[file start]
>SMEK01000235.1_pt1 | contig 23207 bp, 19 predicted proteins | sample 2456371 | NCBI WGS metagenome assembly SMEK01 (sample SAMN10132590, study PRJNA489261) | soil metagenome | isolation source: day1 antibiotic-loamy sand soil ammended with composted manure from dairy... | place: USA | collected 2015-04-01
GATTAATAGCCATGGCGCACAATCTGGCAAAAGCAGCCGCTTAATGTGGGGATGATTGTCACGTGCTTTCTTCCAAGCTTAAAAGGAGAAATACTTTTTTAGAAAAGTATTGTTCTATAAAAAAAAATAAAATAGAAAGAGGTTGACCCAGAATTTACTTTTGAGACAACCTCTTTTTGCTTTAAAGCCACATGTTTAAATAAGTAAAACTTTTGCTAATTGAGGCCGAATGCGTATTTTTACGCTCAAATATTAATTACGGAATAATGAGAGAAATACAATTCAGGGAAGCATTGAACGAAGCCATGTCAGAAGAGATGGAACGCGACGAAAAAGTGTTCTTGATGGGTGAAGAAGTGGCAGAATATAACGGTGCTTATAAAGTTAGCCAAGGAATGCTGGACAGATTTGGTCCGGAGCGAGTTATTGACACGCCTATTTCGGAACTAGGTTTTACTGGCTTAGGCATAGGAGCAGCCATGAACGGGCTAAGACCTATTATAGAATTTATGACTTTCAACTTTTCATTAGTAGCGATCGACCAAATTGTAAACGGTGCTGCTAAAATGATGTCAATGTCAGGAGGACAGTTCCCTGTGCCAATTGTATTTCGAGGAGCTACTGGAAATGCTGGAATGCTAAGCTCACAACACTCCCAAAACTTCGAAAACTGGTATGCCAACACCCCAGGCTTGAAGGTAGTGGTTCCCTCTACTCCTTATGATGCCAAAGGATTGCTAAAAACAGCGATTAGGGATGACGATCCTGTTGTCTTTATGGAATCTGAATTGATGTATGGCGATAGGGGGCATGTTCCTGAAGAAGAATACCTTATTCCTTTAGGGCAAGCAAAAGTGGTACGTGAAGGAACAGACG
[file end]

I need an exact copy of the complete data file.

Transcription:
>SMEK01000235.1_pt1 | contig 23207 bp, 19 predicted proteins | sample 2456371 | NCBI WGS metagenome assembly SMEK01 (sample SAMN10132590, study PRJNA489261) | soil metagenome | isolation source: day1 antibiotic-loamy sand soil ammended with composted manure from dairy... | place: USA | collected 2015-04-01
GATTAATAGCCATGGCGCACAATCTGGCAAAAGCAGCCGCTTAATGTGGGGATGATTGTCACGTGCTTTCTTCCAAGCTTAAAAGGAGAAATACTTTTTTAGAAAAGTATTGTTCTATAAAAAAAAATAAAATAGAAAGAGGTTGACCCAGAATTTACTTTTGAGACAACCTCTTTTTGCTTTAAAGCCACATGTTTAAATAAGTAAAACTTTTGCTAATTGAGGCCGAATGCGTATTTTTACGCTCAAATATTAATTACGGAATAATGAGAGAAATACAATTCAGGGAAGCATTGAACGAAGCCATGTCAGAAGAGATGGAACGCGACGAAAAAGTGTTCTTGATGGGTGAAGAAGTGGCAGAATATAACGGTGCTTATAAAGTTAGCCAAGGAATGCTGGACAGATTTGGTCCGGAGCGAGTTATTGACACGCCTATTTCGGAACTAGGTTTTACTGGCTTAGGCATAGGAGCAGCCATGAACGGGCTAAGACCTATTATAGAATTTATGACTTTCAACTTTTCATTAGTAGCGATCGACCAAATTGTAAACGGTGCTGCTAAAATGATGTCAATGTCAGGAGGACAGTTCCCTGTGCCAATTGTATTTCGAGGAGCTACTGGAAATGCTGGAATGCTAAGCTCACAACACTCCCAAAACTTCGAAAACTGGTATGCCAACACCCCAGGCTTGAAGGTAGTGGTTCCCTCTACTCCTTATGATGCCAAAGGATTGCTAAAAACAGCGATTAGGGATGACGATCCTGTTGTCTTTATGGAATCTGAATTGATGTATGGCGATAGGGGGCATGTTCCTGAAGAAGAATACCTTATTCCTTTAGGGCAAGCAAAAGTGGTACGTGAAGGAACAGACG